As part of current, federal health laws, there are no 'caps'--upper limits--on prescription drug prices. Thus while those enrolled in various health plans may pay only a fraction of retail drug prices for their prescriptions, there is no cap on the drugs' retail pricing. The drug companies are free to charge whatever they want. People, for example, in a drug plan paying only a modest amount for a prescription item, may find their out-of-pocket expense for it double by the next year. And people who are in no prescription plan--or those who have reached the 'doughnut hole' of their plans--might no longer be able to afford the same prescribed drug one year later. From a pricing point of view the pharmaceutical companies are not primarily concerned whether people are in a drug plan, they--the companies--are free to raise the price of their drugs as often and to the exent they see fit.

As to the pricing of new drugs, especially those for treating cancer, the sky's the limit. For example, the drug Erbitux was initially priced at $12,000 per month and was subsequently raised to $18,000 per month (even though studies showed it to be only minimally useful). The drug Avastin was priced at $46,000 to $56,000 per-patient cost; Vectibix, $36,000; Lucentis, $48.000; Revlimid, $67,000; Sutent, $46,000; even single injections of simple colony-stimulating agents, for example those to increase a patient's production of red or white blood cells, $2,000 to $7,000 per injection. Do you mean to say most individuals can afford these obscene and unneeded payments? No, they can't. But the health insurance plans all authorize them. So the payments are spread among the entire membership of these plans, among the businesses and industries that underwrite these plans for their employees and among the federal and state governments.

Thus, in their pricing--and in their unbridled avarice--the pharmaceutical companies are succeeding in bringing down the average individual, in reducing--to unncecessary lengths--
the financial wherewithal of individuals to bring up families and to otherwise enjoy life's many directions.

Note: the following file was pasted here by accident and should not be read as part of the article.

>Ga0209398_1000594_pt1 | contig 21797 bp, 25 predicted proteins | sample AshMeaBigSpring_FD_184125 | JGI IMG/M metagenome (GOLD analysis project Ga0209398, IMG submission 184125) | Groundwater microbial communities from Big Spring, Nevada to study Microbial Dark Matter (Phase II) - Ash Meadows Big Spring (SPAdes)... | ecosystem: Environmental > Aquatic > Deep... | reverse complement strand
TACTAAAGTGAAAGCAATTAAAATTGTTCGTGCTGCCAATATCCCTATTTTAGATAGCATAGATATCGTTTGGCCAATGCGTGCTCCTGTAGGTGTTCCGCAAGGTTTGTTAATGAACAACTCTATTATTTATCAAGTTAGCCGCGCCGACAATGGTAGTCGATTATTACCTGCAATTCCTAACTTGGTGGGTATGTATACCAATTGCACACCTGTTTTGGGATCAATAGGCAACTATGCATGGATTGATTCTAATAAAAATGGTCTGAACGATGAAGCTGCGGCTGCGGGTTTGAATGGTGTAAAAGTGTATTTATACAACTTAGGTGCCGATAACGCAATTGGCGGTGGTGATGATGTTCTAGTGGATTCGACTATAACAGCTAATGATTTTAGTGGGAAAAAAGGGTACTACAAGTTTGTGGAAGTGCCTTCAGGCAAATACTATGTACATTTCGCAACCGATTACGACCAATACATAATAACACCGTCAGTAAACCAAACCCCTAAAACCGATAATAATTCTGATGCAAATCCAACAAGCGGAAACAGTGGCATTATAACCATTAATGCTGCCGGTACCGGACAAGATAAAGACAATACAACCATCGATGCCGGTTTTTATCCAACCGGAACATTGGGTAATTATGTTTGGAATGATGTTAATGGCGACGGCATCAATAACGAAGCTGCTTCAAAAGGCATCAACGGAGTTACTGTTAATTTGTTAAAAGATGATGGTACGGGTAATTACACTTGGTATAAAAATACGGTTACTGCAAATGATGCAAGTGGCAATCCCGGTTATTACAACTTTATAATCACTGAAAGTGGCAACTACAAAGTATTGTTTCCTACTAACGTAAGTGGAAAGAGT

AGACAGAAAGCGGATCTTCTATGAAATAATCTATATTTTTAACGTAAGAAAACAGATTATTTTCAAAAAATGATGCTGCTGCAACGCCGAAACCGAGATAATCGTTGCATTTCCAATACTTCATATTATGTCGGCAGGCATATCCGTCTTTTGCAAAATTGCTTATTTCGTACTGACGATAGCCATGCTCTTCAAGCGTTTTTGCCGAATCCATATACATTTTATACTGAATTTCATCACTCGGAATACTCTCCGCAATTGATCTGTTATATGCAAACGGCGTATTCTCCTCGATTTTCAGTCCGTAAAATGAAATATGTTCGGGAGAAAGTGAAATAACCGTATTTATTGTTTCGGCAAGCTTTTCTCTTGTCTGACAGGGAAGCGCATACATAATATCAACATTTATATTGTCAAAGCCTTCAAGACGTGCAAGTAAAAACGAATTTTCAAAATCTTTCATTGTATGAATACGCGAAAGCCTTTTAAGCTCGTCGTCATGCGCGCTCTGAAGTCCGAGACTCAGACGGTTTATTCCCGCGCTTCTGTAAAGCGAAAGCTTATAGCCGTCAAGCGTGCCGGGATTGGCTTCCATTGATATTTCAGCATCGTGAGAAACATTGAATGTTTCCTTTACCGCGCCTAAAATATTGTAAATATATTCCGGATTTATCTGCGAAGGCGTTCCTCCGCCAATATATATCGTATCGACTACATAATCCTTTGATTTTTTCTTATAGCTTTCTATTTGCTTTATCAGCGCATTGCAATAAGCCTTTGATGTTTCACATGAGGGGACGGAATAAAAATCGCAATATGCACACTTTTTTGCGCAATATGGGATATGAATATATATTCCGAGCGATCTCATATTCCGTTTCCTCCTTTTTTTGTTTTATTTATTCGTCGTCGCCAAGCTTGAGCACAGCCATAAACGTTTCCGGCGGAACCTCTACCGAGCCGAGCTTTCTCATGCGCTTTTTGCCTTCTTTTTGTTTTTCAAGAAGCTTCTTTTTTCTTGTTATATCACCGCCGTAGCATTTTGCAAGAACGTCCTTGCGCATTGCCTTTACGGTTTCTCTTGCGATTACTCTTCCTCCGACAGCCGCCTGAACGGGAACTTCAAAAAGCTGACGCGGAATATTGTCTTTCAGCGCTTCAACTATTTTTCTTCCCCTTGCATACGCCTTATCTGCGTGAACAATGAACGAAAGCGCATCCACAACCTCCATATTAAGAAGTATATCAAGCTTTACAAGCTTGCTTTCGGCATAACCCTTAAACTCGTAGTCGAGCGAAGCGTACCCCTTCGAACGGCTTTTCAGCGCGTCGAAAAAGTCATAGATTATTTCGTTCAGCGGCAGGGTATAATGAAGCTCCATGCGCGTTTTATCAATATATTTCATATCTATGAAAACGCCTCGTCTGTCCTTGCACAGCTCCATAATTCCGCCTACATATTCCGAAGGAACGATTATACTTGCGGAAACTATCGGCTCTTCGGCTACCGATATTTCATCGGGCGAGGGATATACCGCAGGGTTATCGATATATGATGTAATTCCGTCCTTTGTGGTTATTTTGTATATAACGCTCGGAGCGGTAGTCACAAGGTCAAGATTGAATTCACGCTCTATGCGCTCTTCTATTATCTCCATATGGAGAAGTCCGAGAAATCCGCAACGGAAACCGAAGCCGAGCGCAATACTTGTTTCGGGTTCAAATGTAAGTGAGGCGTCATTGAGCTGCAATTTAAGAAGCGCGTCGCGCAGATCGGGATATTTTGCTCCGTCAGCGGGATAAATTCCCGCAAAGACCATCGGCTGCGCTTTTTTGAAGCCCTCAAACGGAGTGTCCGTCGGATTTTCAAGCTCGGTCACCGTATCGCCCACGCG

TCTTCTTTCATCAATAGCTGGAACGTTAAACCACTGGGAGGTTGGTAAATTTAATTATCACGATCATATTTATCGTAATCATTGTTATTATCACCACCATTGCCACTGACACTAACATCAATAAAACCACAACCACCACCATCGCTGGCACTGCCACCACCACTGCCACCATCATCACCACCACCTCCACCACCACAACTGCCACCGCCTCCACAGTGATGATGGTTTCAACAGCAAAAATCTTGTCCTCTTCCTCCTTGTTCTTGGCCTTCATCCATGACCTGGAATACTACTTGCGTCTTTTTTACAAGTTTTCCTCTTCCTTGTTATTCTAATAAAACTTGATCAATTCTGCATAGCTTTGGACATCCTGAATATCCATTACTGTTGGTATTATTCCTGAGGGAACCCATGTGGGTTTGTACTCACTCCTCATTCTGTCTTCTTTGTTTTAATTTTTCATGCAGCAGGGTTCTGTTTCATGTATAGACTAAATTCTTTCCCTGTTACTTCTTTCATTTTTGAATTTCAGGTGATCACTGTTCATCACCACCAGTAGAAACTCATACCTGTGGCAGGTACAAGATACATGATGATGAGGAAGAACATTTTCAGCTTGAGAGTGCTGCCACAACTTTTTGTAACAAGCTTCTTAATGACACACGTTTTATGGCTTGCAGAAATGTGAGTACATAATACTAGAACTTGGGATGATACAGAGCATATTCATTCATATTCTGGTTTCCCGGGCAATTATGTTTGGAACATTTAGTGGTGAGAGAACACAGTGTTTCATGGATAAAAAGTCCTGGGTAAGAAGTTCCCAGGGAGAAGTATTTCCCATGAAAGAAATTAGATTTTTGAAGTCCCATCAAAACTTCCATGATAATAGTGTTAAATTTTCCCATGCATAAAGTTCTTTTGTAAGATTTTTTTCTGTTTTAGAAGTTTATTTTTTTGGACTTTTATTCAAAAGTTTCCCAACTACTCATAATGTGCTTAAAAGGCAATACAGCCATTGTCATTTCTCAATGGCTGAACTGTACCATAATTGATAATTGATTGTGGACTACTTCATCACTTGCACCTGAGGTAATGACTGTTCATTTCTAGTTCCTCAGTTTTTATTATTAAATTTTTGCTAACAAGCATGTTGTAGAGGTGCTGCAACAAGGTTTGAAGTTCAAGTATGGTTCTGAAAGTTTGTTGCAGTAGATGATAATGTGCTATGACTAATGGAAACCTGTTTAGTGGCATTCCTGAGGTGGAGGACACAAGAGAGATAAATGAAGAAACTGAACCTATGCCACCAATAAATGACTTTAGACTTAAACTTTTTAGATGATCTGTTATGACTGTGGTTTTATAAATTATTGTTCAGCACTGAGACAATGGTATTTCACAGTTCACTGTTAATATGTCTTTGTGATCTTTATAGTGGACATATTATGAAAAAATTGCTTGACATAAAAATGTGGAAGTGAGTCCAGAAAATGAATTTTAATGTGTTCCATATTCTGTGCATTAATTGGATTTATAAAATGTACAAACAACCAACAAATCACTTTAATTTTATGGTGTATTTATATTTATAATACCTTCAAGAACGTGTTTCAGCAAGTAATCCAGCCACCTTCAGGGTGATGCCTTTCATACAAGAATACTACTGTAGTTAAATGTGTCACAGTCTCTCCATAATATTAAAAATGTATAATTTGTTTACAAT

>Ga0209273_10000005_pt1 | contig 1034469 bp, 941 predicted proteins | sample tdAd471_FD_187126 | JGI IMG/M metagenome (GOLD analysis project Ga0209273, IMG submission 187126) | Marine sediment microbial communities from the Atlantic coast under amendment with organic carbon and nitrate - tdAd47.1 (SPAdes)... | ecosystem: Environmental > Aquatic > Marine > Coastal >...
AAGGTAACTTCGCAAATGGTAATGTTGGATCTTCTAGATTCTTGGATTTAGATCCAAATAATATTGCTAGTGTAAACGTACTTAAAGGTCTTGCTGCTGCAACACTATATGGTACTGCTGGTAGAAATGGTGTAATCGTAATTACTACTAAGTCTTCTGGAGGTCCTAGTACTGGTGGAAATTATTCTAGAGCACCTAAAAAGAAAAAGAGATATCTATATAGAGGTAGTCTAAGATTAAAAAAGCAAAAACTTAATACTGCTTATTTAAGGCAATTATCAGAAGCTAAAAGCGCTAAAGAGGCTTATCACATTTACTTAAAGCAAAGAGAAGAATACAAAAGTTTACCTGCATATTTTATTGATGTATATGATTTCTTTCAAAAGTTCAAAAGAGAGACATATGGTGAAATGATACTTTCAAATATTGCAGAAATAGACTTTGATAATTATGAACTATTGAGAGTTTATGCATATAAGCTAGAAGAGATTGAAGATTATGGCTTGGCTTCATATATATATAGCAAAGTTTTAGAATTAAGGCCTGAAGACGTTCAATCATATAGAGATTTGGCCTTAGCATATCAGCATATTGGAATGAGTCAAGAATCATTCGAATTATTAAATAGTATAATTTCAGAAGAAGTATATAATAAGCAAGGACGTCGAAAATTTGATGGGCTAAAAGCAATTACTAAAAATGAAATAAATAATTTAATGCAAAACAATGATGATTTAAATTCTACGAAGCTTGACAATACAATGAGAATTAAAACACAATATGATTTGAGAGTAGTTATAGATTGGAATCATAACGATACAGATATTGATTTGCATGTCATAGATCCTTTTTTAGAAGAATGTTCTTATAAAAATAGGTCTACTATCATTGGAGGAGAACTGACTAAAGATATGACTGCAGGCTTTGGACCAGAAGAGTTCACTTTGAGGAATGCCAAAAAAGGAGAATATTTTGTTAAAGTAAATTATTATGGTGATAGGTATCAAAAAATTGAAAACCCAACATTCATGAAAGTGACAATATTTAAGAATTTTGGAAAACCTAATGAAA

But obscene pharmaceutical prices are not only bringing down individuals and their families, they are also contributing to the demise and "foreclosure" of business and industry. Many of the country's businesses--large and small--have either collapsed or left these shores because costs in underwriting the health and prescription plans of their employess have constituted the "straw that broke the camel's back.' And, in like manner, ever-increasing health and prescription costs are eroding the national welfare, helping to create a negative impact on the country's gross domestic product and services.

How can we "rescind" the excess profit motive of this industry? How can we restore the "ethical" to pharmaceuticals? How can we damp the greed of our health insurers--whose executives, often controlling the medical decisions of physicians, frequently walk away with millions of dollars they have managed to squeeze from their hapless memberships annually?

There is a way. And that is that this runaway "health machine" must be regarded in the same way as a war. If our nation can contribute billions to an actual war, it can contribute these kind of funds to what is actually an ongoing war--health costs eating up the wherewithal of people and the industrial backbone of this nation. We must bring into being a type of universal health care whereby people no longer have to worry about having sufficient money to cover their families' health and prescription costs, whereby businesses and industry are freed from the constraint of underwriting health costs for their employees in order to stay in business.

And at the same time, we must tame these costs. We must rescind them to levels that are commensurate with reasonable profits. We must regulate them and not allow the genie of greed to run rampant in today's health sector of society.

Health care is one of the most important issues that will confront the new administration. There is every hope that this new administration and its determined president will devote its considerable resources to finding a way of adequately resolving this demanding question.